For more than a decade, every time I asked my husband about his workday, his response was “BUSY!”
Literally, every single time.
When I pointed out that his busyness made for boring conversation, he at least tried to mix it up with “We are really under the pump right now”, or “We’ve got a lot going on!” Pretty much all variations of the theme.
If you’ve ever tried catching up with friends and had to book a date four months away, you’ll know how out-of-control our schedules seem to be, and on social media there is always someone wanting to share just how crazy busy life is these days!
There’s no doubt the digital age has dissolved many of the boundaries that once were naturally created by time and geography. Rather than clocking off at 5pm and going home to our sanctuary, we are now available 24/7 via a device small enough to carry around in our pockets. Work can, and will, encroach on your personal life if you let it. (If you’re self-employed or working from home, that’s a whole other boundary issue.)
If you’re a working parent, the challenge of juggling parenting, kids’ activities, work projects and maintaining a household is a constant source of tension. I say working ‘parent’ but I think for working mothers particularly, the notion of ‘having it all’ generally means doing it all.
We assume then, that busyness is a fact of modern life… but the question is:
Sure, we all experience times when everything seems to happen at once. The big work deadline, the family visit and the school play are all scheduled in the same week. The only thing you can do is knuckle down, get it done and look forward to some down time when it’s all over.
But I’m talking about the chronic busyness that seems to be the new hallmark of what it means to have a happy, successful life when it’s actually making us stressed and exhausted. The busyness that appears to be slightly compulsive, as if every moment must be filled with an activity for fear that if it’s not, your time is somehow being wasted.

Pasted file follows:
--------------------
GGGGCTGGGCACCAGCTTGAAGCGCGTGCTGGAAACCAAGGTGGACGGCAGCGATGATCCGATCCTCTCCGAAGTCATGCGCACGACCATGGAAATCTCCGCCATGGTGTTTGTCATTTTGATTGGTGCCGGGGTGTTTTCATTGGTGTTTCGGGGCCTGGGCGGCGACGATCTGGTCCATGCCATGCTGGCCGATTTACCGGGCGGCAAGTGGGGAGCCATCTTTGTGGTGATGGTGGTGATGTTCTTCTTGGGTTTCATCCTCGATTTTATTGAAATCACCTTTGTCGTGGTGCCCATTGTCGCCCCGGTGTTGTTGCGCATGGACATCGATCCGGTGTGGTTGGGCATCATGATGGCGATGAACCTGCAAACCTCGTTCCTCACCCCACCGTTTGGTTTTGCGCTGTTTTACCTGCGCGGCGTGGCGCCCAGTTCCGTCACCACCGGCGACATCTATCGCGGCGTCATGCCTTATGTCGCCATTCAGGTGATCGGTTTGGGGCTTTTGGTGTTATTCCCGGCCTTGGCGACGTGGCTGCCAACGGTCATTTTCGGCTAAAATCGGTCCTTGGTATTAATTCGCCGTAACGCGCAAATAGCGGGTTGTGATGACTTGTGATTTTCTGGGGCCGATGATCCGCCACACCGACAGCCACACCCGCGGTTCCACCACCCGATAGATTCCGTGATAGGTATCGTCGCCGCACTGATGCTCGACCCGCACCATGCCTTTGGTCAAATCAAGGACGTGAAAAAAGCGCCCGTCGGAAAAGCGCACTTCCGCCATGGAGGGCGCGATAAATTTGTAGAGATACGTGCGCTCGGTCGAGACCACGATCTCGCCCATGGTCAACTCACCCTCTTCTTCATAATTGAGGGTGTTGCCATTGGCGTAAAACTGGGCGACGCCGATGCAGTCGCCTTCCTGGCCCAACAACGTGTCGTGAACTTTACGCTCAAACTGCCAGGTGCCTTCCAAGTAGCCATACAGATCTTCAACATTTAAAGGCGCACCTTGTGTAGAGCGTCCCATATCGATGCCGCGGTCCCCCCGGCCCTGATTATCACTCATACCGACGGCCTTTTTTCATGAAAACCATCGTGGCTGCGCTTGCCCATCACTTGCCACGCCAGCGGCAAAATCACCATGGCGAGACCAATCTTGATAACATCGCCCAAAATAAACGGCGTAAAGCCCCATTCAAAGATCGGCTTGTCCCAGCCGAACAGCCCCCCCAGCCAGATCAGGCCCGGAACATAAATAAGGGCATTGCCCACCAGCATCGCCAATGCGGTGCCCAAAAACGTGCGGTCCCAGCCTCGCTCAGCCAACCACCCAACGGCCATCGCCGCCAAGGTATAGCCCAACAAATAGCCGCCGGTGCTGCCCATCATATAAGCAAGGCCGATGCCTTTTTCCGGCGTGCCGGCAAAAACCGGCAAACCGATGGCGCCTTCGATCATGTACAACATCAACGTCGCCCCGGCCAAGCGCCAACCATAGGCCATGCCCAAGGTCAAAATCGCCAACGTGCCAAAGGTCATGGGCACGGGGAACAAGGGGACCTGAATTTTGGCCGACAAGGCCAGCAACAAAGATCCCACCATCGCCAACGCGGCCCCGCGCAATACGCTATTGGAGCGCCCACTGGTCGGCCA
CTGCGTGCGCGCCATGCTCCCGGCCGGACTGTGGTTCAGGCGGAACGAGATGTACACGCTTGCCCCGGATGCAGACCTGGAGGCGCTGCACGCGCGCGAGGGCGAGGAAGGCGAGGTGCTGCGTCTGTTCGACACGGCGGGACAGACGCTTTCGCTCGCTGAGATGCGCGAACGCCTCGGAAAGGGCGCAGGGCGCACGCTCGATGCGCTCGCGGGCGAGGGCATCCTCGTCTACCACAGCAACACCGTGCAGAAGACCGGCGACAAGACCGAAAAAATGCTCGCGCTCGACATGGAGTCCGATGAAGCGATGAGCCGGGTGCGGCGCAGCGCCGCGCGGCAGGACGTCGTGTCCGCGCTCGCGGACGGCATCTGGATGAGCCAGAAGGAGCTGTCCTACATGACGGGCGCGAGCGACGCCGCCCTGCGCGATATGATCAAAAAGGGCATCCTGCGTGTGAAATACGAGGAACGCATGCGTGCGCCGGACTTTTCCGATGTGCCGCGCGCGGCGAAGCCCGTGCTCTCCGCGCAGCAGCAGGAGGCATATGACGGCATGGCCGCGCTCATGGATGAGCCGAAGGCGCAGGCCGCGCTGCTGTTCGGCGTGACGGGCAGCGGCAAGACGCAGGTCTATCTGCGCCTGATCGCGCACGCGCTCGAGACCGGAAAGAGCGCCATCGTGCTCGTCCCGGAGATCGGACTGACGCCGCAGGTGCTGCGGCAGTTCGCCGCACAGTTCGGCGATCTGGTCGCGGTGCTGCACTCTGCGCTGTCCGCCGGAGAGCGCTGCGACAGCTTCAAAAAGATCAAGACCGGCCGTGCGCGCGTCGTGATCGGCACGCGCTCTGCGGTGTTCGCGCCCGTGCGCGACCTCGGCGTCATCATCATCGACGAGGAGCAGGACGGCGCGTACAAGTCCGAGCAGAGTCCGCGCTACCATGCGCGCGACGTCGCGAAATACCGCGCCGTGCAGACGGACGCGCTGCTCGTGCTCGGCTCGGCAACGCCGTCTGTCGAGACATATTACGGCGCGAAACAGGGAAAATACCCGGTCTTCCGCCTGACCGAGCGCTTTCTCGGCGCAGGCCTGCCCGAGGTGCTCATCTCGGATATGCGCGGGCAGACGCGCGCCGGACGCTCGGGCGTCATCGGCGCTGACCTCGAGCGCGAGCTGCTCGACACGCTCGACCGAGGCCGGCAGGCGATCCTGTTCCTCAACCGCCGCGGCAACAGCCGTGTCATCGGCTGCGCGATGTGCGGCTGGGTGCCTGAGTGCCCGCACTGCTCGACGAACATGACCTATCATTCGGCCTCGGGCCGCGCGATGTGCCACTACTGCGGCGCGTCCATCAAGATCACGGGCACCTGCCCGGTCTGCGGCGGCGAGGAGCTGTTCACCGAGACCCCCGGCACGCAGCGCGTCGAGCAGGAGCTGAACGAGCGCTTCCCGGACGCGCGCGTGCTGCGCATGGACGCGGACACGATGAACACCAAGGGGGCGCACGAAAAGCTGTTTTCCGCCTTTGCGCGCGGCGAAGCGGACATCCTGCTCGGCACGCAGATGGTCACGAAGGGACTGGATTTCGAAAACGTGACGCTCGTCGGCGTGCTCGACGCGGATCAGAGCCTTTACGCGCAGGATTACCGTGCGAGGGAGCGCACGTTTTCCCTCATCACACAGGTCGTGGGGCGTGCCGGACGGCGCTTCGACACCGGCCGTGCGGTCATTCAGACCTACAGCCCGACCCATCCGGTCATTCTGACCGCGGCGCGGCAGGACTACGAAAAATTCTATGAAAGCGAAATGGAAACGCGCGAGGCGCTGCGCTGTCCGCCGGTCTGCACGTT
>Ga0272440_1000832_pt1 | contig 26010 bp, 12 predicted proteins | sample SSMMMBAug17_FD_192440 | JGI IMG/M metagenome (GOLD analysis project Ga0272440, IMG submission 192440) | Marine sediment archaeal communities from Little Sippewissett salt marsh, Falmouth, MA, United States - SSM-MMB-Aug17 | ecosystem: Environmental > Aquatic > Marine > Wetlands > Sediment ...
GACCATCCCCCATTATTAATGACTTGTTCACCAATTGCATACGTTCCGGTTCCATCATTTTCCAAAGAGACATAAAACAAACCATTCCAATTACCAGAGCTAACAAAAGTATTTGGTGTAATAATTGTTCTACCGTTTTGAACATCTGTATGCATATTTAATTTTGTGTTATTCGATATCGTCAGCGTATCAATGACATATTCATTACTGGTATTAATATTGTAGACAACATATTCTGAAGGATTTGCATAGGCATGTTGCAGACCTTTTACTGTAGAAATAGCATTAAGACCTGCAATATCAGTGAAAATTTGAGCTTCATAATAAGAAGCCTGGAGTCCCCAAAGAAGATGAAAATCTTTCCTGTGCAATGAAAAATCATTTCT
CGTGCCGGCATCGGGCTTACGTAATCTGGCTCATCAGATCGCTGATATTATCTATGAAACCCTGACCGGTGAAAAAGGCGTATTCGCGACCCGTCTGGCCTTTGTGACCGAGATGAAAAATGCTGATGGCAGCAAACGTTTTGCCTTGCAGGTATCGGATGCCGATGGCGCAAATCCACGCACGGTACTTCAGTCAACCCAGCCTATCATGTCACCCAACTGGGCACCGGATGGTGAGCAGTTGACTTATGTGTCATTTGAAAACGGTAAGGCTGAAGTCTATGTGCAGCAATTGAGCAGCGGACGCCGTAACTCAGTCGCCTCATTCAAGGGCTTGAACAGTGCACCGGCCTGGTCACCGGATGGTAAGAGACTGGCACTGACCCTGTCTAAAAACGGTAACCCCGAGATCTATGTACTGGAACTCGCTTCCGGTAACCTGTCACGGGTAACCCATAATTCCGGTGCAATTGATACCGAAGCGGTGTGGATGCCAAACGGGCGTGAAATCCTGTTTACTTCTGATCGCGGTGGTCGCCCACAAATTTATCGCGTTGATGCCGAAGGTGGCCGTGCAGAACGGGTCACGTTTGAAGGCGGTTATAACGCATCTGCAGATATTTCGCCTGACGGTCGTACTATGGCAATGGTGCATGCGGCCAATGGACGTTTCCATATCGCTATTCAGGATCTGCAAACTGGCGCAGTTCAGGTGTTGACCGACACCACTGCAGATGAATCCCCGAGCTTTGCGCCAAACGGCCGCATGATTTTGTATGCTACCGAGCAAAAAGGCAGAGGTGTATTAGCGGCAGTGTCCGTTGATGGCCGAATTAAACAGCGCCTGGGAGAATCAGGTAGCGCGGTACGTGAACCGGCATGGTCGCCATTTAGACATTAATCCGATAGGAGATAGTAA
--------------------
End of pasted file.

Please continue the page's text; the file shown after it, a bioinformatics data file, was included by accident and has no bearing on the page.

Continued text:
I happen to think we do have a choice to slow down and be less busy, and that our health and wellbeing actually depends on it, but to do that, we need to consider what kinds of things might be driving that compulsive busyness in the first place.
In (the) long list of all the ways we can numb ourselves, there’s always staying busy: living so hard and fast that the truths of our lives can’t catch up with us.
– Brené Brown
Contrary to popular belief, this kind of perfectionism is not so much driven by a desire to be your best self, but by a fear of never being good enough.
If you think you might tick any of those boxes or you just feel like your schedule is spiralling out of control, I have some suggestions for how you might scale back, slow down and escape the cult of busy:
Bring a gentle curiosity (non-judgemental and non-defensive) to what might be driving you to keep moving and doing. Does being still make you a bit anxious? What’s going on there?
Multi-tasking (that thing you think you’re doing when you’re busy) is highly inefficient. If you assume busyness equates to productivity, try using an app such as ‘RescueTime’ to monitor how you’re spending your online time or ‘’IDoneThis’ to measure actual outcomes. Better still, practise mono-tasking (doing one thing at a time) and notice how much more settled your mind is and productive your day is.
Rather than saying “I’m too busy”, Laura Vanderkam, author of “168 Hours”, suggests you say instead, “It’s not a priority for me”. It may be painless enough when you’re skipping a boring work meeting but feel the difference when you apply it to your child’s sporting event or an overdue medical check-up. Start noticing how your busyness might be getting in the way of what’s important.
When you know what’s most important in life, it’s up to you to ruthlessly prioritise those things above everything else. Learn to decline invitations without needing to justify your reasons, whether it’s to make up numbers at a container party or sit on a committee that doesn’t interest you. I highly recommend the book “Essentialism: The Disciplined Pursuit of Less” by Greg McKeown.
Practise lowering those all-too-high standards and accept that ‘good enough’ makes for a full, balanced, healthy life minus the stress of perfectionism.
Most importantly, when someone asks how you are, try to catch yourself before you trot out the default response of “I’m SO busy!” Pause, take a breath, and engage in a conversation. Better still, make plans to catch up for a coffee so you can both take a break from your busy lives.
Originally published at medium.com